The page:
Posted by
211 posts

Thanks Unclegus !

I like to look in other places too, not just the tourist shops. If the shops are like those in the U.S. they have a lot of the same items and sometimes at ridicules prices. I want to get some unique items that you may only be able to get in Scotland (actually made in Scotland). I will take the advice of another advice give and look at the made in....tags :)) I will look in the supermarkets and other shops. Aren't there outside markets or street markets that can be visited close to Edinburgh?

Thanks, Kathy

Posted by
2540 posts

you will find market in lots of places but they do vary, we have a market in Edinburgh Castle terrace on a Saturday and a small one in Stockbridge on a Sunday, other towns have various ones going on but I am no expert on them.

Posted by
11292 posts

I want to second the advice that for foods, look at supermarkets - they have some of the same things as souvenir shops, at much lower prices.

As for bringing them back, meats and cheeses are often not allowed (check carefully before buying). And anything that is a "liquid" must be in checked luggage if it's over 100 ml (about 3.4 ounces). A "liquid" is anything that pours, smears, sprays, or does not hold its shape outside the container - so jams and whiskys qualify, as do snow globes! Cookies (biscuits) and solid candies are fine in carry-on.

Posted by
211 posts

Hi Unclegus !!

Thanks for the info and website!! I will definitely be buying some of these for my dad!!! I saw a couple that I haven't seen before and a few I think he would like to try. Mom too. I saw one labeled DAMSON. Never saw this one before. Have you tasted it before?

Is the hospital mall easy to get or do you know if there are shops that sell it close to the Royal Mile? We will be staying close to there.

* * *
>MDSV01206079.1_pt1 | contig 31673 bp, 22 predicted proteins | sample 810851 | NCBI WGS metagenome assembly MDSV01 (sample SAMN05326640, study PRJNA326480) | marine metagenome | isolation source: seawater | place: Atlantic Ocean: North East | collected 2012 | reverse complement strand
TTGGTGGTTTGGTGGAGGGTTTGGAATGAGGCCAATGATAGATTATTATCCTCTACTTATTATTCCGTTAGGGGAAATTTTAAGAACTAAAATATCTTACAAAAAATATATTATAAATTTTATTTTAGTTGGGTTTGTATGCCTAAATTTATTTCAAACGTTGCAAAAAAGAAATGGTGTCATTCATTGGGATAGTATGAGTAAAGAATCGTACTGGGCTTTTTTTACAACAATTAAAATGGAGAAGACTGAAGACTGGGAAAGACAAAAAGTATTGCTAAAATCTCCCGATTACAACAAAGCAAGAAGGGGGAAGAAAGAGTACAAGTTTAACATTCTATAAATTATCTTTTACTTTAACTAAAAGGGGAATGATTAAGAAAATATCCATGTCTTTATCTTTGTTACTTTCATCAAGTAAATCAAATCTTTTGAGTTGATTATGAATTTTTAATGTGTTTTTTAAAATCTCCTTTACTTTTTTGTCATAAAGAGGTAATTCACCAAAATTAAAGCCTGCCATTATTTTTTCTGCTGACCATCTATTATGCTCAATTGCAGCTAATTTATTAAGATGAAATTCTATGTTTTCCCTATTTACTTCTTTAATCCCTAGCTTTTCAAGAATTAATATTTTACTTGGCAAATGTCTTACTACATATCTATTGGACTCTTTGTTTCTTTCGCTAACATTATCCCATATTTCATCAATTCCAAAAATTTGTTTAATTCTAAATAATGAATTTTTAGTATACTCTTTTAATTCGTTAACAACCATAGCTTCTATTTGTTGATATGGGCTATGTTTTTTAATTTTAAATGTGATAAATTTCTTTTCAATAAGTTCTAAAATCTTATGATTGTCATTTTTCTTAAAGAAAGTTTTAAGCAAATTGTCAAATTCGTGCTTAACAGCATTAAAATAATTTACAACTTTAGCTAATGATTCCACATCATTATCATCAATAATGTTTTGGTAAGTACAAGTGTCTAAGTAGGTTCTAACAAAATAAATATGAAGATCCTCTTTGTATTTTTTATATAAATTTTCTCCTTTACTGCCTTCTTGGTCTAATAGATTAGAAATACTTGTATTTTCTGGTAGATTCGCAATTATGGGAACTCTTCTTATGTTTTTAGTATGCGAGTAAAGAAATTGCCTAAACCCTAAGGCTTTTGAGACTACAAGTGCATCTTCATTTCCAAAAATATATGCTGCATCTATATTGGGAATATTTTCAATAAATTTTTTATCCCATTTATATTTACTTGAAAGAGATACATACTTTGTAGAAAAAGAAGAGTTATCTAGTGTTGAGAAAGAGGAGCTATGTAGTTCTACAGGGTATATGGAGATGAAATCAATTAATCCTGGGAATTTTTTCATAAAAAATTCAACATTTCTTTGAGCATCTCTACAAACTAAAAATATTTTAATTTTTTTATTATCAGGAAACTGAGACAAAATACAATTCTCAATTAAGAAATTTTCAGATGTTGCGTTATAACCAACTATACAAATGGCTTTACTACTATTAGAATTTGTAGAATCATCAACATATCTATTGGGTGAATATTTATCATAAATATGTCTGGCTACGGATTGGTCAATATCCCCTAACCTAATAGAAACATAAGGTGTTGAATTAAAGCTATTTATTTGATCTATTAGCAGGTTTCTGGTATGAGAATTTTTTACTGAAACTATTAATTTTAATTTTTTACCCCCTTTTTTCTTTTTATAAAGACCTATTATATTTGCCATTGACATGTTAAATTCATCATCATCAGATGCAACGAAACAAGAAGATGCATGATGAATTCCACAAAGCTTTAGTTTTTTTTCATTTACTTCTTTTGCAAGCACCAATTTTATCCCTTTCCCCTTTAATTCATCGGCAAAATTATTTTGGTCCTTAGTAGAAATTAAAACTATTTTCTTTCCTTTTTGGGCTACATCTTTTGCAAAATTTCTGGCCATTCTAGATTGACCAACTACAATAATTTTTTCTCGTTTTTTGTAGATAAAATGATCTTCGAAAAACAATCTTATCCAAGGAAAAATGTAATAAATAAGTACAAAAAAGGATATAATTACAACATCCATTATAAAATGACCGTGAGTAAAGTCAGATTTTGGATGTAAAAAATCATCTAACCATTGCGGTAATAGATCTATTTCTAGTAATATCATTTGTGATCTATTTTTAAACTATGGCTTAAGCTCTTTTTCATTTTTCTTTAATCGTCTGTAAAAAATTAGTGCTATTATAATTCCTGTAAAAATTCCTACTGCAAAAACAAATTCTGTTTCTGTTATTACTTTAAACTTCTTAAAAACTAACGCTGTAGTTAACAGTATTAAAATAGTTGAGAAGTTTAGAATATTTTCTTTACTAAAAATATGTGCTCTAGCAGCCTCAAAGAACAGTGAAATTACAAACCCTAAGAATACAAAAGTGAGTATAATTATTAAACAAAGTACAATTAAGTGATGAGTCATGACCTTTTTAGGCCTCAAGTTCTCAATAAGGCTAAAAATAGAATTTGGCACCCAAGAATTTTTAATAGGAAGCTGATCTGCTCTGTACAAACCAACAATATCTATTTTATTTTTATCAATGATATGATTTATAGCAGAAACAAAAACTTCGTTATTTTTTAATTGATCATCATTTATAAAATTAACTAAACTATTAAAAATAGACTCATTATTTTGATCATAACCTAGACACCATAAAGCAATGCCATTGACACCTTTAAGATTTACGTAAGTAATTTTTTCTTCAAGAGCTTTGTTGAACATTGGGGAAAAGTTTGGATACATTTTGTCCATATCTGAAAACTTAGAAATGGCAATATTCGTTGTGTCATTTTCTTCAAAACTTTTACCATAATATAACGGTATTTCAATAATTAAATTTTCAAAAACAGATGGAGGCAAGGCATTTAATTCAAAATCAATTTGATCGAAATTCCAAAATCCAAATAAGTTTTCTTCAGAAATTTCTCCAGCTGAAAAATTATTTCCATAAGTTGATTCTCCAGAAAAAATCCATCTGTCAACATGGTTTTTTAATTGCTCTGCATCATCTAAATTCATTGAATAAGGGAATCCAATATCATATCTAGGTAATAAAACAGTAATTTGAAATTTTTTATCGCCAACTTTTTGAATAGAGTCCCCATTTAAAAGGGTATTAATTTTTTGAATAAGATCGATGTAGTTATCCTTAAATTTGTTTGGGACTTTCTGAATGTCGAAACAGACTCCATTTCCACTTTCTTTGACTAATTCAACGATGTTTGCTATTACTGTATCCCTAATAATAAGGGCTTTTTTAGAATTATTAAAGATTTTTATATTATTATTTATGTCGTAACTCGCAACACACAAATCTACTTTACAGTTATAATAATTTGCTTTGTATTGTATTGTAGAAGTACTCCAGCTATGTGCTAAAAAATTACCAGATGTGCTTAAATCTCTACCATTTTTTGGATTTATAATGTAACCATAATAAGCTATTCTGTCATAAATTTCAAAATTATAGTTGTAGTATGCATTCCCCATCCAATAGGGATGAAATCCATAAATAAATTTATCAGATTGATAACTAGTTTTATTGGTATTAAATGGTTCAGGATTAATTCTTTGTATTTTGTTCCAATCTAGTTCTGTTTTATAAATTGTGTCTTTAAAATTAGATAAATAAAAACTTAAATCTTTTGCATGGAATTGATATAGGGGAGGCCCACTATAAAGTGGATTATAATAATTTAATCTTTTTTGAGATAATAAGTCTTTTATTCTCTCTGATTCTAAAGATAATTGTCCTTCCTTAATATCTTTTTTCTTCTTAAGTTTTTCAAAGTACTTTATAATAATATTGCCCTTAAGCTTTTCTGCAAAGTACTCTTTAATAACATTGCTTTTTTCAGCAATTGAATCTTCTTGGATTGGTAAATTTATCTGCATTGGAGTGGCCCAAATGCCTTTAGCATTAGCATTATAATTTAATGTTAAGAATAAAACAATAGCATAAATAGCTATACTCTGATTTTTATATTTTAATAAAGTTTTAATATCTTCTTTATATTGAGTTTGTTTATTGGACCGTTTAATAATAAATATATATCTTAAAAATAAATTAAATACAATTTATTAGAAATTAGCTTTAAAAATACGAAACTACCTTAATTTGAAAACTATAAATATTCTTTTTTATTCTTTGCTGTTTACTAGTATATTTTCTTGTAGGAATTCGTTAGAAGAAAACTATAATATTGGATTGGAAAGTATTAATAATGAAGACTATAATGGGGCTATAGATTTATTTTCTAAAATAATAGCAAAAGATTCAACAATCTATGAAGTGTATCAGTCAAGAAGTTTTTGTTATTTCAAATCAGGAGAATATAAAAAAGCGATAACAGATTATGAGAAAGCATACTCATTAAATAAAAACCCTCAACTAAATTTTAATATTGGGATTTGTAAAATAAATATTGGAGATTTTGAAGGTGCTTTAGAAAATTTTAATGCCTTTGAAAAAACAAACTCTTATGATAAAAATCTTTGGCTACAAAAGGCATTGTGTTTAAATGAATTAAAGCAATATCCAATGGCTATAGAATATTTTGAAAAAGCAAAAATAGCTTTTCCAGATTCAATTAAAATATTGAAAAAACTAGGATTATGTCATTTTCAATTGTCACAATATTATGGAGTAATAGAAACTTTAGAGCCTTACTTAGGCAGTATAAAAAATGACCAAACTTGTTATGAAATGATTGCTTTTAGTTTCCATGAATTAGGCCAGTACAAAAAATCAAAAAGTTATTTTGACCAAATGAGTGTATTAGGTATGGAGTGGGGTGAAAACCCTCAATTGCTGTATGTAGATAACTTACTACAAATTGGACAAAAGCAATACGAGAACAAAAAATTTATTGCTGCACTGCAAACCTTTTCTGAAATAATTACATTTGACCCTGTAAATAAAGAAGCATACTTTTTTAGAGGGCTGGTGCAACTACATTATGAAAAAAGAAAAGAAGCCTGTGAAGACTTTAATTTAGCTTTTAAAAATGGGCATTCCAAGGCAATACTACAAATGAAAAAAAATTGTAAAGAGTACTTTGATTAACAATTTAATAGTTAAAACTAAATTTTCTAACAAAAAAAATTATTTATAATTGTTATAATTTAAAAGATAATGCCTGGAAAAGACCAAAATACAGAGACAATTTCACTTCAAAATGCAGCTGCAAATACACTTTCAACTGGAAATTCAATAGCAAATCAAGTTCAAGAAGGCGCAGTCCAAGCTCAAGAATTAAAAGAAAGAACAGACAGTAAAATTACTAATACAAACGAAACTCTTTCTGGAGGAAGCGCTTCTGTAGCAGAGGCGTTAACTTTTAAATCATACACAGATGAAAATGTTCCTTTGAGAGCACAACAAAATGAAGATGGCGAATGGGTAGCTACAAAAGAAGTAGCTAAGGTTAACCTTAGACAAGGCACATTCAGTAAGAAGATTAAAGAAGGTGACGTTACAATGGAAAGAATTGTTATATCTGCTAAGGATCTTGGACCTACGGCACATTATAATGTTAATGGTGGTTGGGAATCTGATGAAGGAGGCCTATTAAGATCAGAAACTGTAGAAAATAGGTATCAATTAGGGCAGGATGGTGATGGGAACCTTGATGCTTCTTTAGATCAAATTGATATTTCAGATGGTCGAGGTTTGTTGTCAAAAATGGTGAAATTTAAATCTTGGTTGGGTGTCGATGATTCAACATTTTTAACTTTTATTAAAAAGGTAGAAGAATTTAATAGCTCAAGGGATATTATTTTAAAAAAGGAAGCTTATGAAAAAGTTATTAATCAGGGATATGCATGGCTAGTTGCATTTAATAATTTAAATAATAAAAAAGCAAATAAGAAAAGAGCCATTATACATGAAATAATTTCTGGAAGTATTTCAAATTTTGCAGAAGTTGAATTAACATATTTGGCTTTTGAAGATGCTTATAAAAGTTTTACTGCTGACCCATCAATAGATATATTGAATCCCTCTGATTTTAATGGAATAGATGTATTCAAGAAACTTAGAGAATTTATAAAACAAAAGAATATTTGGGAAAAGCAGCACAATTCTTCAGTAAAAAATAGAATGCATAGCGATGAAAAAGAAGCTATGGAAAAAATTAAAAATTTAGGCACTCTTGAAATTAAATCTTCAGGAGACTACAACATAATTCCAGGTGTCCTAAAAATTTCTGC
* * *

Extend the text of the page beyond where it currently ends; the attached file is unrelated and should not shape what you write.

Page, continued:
Thanks again for the info :))

Kathy

Posted by
2540 posts

Damsons are a type of plum, small and delicious .they are not commercially grown or if they are just in small areas .They are however delicious.Lot of wild Damson trees about and when I was young we used to pick them so my grandmother could make Damson Jam with them.

Posted by
2540 posts

The hospital mall is on the outskirts of the city in the Little France area but that stall only comes once a month on the last Thursday.
The stall is usually at the Edinburgh Framer market at castle Terrace on a Saturday.

Posted by
211 posts

Thanks Unclegus !!!

I appreciate the info!!! Looking forward to trying the Damson Jam/jelly!!

Posted by
1277 posts

I bought for myself a coaster w a highland coo on it for my desk at work. I also bought a 4 part loch ness ceramic monster the size of my thumb that has been incorporated into a nativity, stole that idea from a friend. Every one comes by to meet jesus, hers includes star wars figures.

Posted by
106 posts

And for an inexpensive gift for anyone else---a bag of tuppence from the bank! One bps will buy you 50 tuppence pieces. A real curiosity since we don't have 2 cent pieces here.

Posted by
278 posts

In Edinburgh on my first trip abroad, I realized I hadn’t packed enough socks, and found my very favorite socks at a cashmere shop on the Royal Mile (one of many such shops). One pair of the three-pack is still in weekly use seven years later! I also bought two lovely scarves there.

I did save most of my shopping money and luggage space for Orkney, our last stop of the 18-day trip. I got skeins of yarn for my sister to make me a scarf and hat, a few prints at the tapestry gallery (actual tapestries are wayyyy expensive, so visual representations are sufficient), and the jewelry—omg, the jewelry!! I popped into the Ola Gorie shop and got two amazing pieces (I did try on one bracelet, and when she told me the price, I said, “Take it off! It’s too tempting, and I can’t afford that!”). My mom got some wonderful items at the Sheila Fleet store down the road.

But my favorite item I love to see every day is my fridge magnet from Skara Brae—it’s of the dresser from the houses, standing in relief from the background.